[33:00] Nica and Chauncey start to talk about the impact of pornography for couples but also on teens and kids growing up today where porn is much more accessible and only a Google search away from satisfying your curiosity. I think it’s a bit arse-backwards to say porn creates fetishes and behaviours when it is more about fulfilling people’s desire to see certain things and exaggeration of those already extant desires. It’s hard to convince people they need a product they don’t want, it takes a lot of effort and the only example I can think of, off hand, is the invention of halitosis as a term by Listerine and the promulgation of the paranoia over it that they brought about. In other words, people are turned on by cumshots so they seek pornography that includes it, rather than pornography creating the desire to see cumshots. There are all sorts of complex psychological and evolutionary reasons why such a thing might turn us on despite seeming counter intuitive and for that I’ll refer you to the excellent book A Billion Wicked Thoughts.

[35:00] They touch on the idea of exploitation and the exploitation of women in porn when talking about the hardcore ‘gonzo’ material. This is where I part ways with Nica a little in that I still see such material as being non-exploitative because its fantasy and because everyone involved is paid and consenting and that there are people, men and women, who genuinely enjoy such acts. The lack of connection and meaningful power-exchange makes this material less engaging, interesting and causes it to part ways with such behaviour between consenting adults in real life and that’s where there’s a ‘problem’ with it but really this stuff is scratching a similar itch to BDSM.

I’m glad that Nica goes on to point out the shaming that goes on. That women aren’t supposed to enjoy certain kinds of sex and that this pressure most often comes from other women, telling them that they’re being exploited and used for something that they have agency over. I agree with Nica that such judgement is a way to oppress women and to try and enforce a party line. Certainly for me, growing up, it was a revelatory experience in and of itself that I – as a man – could be desired and pursued rather than the other way around and that a woman might want and desire sex rather than it being some sort of ghastly male imposition. This seems, to me, to be an extension of that.

[37:00] ‘Different strokes for different folks’ is something that needs to be understood across all entertainment genres. Something weird happens in education that you don’t normally see elsewhere, say in food. If someone doesn’t like the taste of coriander or (in my case) courgette then they happily go about their lives pushing it to the side of their plate or avoiding it altogether. When it comes to entertainment though, whether it be porn, games, books, comics, whatever else they seem to want to dictate their personal taste upon others and to justify their dislike beyond ‘this isn’t for me’ by turning it into some moral or social issue.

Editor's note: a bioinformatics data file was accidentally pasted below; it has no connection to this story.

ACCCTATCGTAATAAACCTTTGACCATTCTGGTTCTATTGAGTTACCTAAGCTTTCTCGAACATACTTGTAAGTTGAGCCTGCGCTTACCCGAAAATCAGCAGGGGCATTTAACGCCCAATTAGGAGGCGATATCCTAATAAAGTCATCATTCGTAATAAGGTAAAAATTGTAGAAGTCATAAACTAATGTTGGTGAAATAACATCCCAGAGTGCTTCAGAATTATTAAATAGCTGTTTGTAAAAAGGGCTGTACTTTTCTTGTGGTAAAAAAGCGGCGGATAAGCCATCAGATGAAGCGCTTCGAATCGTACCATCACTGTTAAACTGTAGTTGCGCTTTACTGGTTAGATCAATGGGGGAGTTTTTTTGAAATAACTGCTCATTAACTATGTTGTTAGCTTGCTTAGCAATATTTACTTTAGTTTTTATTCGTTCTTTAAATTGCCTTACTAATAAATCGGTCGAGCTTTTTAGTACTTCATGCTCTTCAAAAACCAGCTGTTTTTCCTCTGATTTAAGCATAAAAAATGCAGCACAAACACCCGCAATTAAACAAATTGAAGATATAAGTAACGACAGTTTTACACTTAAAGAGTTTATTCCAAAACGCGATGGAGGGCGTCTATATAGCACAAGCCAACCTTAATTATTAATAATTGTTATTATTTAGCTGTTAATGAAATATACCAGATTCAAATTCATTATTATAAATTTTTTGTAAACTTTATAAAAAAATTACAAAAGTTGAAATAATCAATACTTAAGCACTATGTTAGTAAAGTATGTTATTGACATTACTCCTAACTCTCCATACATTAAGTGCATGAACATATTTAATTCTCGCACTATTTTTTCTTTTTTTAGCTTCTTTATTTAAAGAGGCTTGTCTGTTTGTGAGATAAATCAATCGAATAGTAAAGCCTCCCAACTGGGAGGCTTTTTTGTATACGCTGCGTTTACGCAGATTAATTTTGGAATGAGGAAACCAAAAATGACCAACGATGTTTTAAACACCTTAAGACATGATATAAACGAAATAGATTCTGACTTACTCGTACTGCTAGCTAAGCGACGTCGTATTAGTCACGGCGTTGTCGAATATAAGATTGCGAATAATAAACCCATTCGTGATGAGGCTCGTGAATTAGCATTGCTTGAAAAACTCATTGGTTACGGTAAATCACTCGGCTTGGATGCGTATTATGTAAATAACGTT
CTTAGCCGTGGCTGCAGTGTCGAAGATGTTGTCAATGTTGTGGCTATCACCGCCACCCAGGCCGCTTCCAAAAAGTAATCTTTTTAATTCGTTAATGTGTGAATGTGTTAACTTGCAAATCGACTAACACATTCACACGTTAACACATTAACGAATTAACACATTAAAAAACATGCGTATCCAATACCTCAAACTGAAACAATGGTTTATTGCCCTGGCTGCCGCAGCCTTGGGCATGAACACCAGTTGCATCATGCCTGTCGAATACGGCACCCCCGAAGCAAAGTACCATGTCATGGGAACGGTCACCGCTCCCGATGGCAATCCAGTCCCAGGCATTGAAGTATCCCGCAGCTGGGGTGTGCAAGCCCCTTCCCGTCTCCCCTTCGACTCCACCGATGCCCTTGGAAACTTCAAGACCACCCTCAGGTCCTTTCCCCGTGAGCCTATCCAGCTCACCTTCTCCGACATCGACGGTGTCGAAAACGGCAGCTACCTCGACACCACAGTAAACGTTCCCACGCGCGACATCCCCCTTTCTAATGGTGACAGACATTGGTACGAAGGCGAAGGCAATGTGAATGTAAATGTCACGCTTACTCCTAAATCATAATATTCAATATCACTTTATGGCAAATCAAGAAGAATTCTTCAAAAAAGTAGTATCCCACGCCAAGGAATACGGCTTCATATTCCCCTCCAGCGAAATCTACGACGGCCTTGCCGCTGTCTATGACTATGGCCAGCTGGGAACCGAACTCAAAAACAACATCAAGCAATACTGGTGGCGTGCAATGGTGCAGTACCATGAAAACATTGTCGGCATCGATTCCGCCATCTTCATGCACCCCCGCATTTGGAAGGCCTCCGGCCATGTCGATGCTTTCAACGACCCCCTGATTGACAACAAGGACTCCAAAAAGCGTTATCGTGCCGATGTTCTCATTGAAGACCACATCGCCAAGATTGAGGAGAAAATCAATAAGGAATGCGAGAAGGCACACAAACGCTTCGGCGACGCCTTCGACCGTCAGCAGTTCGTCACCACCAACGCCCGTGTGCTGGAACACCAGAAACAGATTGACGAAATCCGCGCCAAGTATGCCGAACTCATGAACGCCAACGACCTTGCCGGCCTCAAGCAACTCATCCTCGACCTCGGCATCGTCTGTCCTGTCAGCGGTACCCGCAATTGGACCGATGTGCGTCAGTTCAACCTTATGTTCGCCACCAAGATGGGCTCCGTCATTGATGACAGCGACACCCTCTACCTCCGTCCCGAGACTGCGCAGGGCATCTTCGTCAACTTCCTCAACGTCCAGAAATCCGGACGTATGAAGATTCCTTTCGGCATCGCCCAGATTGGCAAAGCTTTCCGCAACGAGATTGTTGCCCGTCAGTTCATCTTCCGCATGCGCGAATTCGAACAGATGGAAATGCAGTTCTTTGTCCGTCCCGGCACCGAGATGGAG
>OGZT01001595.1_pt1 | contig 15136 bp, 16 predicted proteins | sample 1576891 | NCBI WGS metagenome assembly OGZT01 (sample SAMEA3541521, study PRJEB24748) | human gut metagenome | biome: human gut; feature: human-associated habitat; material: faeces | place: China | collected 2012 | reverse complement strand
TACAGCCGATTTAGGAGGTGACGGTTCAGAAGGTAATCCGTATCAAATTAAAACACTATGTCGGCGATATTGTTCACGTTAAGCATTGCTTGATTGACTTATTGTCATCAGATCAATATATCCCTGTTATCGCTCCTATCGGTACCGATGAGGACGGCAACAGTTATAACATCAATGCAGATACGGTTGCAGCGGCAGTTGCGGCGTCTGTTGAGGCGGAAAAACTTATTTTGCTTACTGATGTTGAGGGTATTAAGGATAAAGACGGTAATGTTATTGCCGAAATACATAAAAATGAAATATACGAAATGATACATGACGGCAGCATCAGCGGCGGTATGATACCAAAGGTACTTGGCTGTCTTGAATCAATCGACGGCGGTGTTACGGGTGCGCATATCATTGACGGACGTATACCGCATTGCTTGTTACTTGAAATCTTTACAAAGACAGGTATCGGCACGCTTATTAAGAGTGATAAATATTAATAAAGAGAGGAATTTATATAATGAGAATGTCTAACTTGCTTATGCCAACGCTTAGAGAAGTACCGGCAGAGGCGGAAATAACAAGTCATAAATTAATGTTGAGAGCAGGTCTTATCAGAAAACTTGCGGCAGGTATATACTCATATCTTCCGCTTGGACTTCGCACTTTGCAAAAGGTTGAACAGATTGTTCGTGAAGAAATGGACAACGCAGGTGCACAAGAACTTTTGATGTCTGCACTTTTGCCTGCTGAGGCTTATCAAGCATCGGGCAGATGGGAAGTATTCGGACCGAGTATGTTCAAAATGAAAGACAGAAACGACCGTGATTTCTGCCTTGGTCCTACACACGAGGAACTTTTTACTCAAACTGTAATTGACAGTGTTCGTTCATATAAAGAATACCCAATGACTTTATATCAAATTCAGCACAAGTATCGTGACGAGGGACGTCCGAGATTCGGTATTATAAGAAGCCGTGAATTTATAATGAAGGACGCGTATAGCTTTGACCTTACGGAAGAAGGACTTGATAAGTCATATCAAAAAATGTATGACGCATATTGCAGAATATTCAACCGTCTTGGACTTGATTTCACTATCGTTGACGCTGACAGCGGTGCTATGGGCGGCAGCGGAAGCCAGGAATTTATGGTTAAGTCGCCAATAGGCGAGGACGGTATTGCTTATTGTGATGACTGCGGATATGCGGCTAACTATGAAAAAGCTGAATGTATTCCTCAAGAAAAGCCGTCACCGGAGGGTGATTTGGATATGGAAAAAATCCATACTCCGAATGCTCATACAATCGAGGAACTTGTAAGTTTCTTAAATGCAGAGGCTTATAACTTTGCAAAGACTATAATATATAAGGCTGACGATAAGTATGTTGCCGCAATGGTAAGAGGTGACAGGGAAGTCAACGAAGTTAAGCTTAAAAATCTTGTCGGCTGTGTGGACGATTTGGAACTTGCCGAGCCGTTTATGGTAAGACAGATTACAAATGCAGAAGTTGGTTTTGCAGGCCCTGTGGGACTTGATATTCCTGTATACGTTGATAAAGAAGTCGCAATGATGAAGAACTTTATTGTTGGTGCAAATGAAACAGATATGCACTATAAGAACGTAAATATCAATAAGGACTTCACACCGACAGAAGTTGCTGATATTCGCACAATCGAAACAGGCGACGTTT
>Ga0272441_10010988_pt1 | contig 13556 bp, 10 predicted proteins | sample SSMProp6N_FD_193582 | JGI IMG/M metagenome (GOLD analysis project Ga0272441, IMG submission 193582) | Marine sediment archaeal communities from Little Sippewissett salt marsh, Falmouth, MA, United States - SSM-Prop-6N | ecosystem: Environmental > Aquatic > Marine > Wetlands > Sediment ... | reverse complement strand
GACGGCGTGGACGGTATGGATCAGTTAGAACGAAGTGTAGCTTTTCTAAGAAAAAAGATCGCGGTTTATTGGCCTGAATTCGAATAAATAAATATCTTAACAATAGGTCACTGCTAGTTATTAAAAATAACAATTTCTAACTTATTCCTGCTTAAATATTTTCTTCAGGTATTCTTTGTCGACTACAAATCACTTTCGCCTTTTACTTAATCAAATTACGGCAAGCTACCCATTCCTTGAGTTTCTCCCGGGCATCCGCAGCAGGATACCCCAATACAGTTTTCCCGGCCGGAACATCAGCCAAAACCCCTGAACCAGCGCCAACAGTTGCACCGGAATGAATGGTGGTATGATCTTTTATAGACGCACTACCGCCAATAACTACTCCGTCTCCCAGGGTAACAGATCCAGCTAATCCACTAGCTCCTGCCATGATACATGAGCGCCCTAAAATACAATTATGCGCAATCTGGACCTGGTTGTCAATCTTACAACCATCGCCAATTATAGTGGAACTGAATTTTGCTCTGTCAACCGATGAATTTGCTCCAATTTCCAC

Historically one found this behaviour on the right-hand side of the political spectrum, generally stemming from religious beliefs. A personal distaste (or shame) would dictate that someone would condemn something on religious or moral grounds. This still goes on but increasingly one sees it from the political left as well. A personal distaste for something will be dressed up in the clothing of feminism, sexuality or other activism in order to justify that personal distaste and to portray the thing being targeted as societally harmful. Whatever side of the political spectrum this comes from it is harmful and shaming and needs to step back and think a little more.

tumblr_mairczhrc01rf10qjo1_500[38:00] Inevitably the discussion gets around to 50 Shades of Grey and how BDSM and erotica has abruptly and suddenly (yet again) popped up into the mainstream. Is 50 Shades giving women ‘permission’ to explore their kinkier or more submissive side? That goes back to the shaming culture that surrounds women who enjoy sex, particularly politically incorrect sex and the necessity of having a means to bypass or avoid the judgement of others. 50 Shades is, of course, awfully written and portrays the BDSM community in an appalling light and a manner in which it has reacted to very badly. This happens to every subculture that gets dragged into the mainstream glare whether it’s punk rock, roleplayers, comic fans or Trekkers and its going to be no different for kinksters. Awful or not, it does raise consciousness and does get people to experiment and explore which – in my opinion – is a net plus. Even if it creates some weird ideas in some people.

[39:00] I self-identify as being sexually dominant (don’t laugh) and briefly flirted with the BDSM scene for a while back in the day, in secret, ashamed of myself and terrified of both my own desires and of being ‘found out’. I still identify that way even if I’m not a ‘practising dom’ in much the same way as Stephen Fry used to identify himself as a celibate homosexual. I still find erotica and pornography along these themes the most intriguing in every sense, including artistry and what Nica says at this point about your sexual proclivity and identity not having to carry over into the rest of your life almost made me applaud the computer.